Consider $n$ identical particles on $\mathbf{C}$ with the configuration space $M^n=(\mathbf{C}^n-\Delta)/S_n$. You can think of this space as the space of unordered eigenvalues of $n\times n$ matrices over $\mathbf{C}$, i.e. $M^n=Mat_n(\mathbf{C})^{diag}/GL_n(\mathbf{C})$, where $Mat_n(\mathbf{C})^{diag}$ is the space of diagonalizable matrices with distinct eigenvalues and $GL_n(\mathbf{C})$ acts by conjugation.

A heuristic argument (which is precise when the action of $G$ is nice) shows that $T^*(M/G)\cong T^*M//G$, where $//$ is the Hamiltonian reduction. In my case, there is a well-known compactification of $T^*M^n$ called the Calogero-Moser space $C_n$ obtained by the Hamiltonian reduction of $T^* Mat_n(\mathbf{C})$ along some orbit.

Cotangent bundles have natural quantizations (functions are replaced by differential operators on the base and the Hilbert space is just $L^2$ functions on the base), and the quantization of the Calogero-Moser space $C_n$ is obtained by a procedure called the quantum Hamiltonian reduction from the quantization of $T^*Mat_n(\mathbf{C})$.

For a reference, see Etingof's lectures http://arxiv.org/abs/math/0606233v4. In particular, see proposition 2.6. Note, that he is more precise than I am, and so considers the action by $PGL_n(\mathbf{C})$ since it does not have any center.

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answered Nov 8, 2011 by Pavel Safronov (1,120 points) [ no revision ]
Thank you for your answer and reference

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+ 2 like - 0 dislike

Such quantization produces the same results as quantization with the coincidence set removed. Here is why. Consider the canonical way to perform geometric quantization of $T^*M$, namely:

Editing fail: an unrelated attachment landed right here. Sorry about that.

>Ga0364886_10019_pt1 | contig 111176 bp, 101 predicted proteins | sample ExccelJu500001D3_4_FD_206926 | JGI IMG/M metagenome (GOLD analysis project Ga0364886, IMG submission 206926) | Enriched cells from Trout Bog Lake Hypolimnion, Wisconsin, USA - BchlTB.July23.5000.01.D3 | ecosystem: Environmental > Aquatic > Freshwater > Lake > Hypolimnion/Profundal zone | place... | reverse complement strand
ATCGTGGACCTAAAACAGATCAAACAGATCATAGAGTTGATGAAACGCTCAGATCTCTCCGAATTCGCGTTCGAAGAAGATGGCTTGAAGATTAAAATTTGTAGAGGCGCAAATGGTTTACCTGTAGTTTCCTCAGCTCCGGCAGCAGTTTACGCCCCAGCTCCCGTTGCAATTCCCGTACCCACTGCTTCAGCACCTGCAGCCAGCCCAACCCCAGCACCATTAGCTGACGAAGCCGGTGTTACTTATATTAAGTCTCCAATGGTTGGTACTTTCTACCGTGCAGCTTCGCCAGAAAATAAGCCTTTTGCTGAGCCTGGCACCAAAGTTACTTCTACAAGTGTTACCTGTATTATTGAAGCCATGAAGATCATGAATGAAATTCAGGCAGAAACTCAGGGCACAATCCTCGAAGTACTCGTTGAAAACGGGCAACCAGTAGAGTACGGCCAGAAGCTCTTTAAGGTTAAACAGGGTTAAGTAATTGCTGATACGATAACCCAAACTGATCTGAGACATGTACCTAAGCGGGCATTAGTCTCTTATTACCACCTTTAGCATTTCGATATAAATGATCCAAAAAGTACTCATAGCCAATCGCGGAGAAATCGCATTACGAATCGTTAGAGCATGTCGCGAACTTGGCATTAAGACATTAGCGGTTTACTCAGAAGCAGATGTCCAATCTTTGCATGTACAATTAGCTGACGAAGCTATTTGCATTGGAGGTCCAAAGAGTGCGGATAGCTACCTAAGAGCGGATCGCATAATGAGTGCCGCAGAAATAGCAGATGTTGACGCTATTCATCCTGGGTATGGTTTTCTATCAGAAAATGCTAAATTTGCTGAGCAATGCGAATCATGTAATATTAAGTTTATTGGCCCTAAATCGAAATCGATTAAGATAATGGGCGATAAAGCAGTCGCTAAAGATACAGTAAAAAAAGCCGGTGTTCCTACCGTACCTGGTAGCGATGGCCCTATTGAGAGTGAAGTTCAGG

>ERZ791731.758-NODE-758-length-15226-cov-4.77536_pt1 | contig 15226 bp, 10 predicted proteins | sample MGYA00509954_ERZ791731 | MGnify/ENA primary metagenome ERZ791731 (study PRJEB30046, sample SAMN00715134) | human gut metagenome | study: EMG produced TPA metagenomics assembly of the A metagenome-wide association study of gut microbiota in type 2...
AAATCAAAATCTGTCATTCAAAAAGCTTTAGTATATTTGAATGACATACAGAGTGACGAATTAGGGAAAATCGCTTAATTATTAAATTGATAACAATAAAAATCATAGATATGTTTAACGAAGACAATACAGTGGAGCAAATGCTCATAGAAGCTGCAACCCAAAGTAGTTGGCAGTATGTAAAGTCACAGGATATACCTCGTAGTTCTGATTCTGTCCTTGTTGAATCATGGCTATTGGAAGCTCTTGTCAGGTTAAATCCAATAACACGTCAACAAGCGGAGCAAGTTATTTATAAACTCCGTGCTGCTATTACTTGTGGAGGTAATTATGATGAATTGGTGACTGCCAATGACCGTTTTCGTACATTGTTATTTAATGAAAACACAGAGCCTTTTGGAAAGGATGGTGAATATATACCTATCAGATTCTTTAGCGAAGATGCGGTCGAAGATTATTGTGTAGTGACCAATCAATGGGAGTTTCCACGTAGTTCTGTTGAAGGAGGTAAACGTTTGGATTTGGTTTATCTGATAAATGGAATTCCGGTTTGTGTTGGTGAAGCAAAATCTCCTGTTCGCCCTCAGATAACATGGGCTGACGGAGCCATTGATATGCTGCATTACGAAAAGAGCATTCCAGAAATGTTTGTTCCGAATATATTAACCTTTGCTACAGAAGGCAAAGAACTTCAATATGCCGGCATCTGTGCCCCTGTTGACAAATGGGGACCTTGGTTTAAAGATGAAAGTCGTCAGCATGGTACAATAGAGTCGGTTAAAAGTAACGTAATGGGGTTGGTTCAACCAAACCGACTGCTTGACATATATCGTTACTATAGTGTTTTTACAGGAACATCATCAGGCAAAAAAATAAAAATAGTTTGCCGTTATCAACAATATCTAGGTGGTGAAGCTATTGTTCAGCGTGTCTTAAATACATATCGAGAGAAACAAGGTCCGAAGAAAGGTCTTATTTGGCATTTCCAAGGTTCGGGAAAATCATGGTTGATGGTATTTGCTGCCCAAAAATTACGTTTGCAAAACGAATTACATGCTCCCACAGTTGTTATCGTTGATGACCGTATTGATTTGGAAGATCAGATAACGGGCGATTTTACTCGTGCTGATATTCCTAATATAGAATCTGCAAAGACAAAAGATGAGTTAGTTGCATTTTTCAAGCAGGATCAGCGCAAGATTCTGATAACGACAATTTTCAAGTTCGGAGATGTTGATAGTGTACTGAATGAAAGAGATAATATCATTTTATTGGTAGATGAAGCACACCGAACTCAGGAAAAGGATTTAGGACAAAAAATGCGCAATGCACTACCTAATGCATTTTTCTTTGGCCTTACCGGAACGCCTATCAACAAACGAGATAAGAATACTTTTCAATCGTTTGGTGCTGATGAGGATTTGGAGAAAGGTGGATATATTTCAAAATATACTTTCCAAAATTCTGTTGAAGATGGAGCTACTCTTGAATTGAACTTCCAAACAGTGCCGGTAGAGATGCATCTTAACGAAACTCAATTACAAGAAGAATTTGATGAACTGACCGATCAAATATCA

• Line bundle is trivial
  • Connection is given by the canonical 1-form $p\ dx$ in physical notation
  • Lagrangian foliation has fibres of $T^*M$ for leaves

This yields quantum mechanics in the position picture

Now, take $X = T^*M^n / S_n$ to be the multi-particle orbifold phase space. Line bundles on $X$ are just $S_n$-equivariant line bundles on $T^*M^n$. Hence we can take the same line bundle with the action of S_n either trivial or multiplied by the sign of the permutation. All the other structures are S_n invariant and therefore descend to $X$. Clearly, the result is either bosons or fermions depending on the chosen line bundle (representation of $S_n$)

EDIT: It seems that there is no analogue of this result for anyonic statistics with dim M = 2. This is because for dim M = 2, the phase space of distinguishable hardcore (incidence removed) particles already has a non-trivial fundamental group.

This post has been migrated from (A51.SE)
answered Nov 12, 2011 by Squark (1,725 points) [ no revision ]
I think $(T^*\mathbf{R}^{3n})/S_n$ is just one of many ways to "complete" $T^*(\mathbf{R}^{3n}-\Delta)/S_n$. Also, I do not understand what you mean by "replace $S_n$ by $B_n$": what kind of action of $B_n$ on $\mathbf{R}^{2n}$ do you have in mind? In David's notation it arises as $\pi_1(M^n)$ in dimension 2, and so will not be seen in the orbifold picture.

This post has been migrated from (A51.SE)
@Squark Thank you for your answer

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What I wrote about dimension 2 was nonsense. See my edit.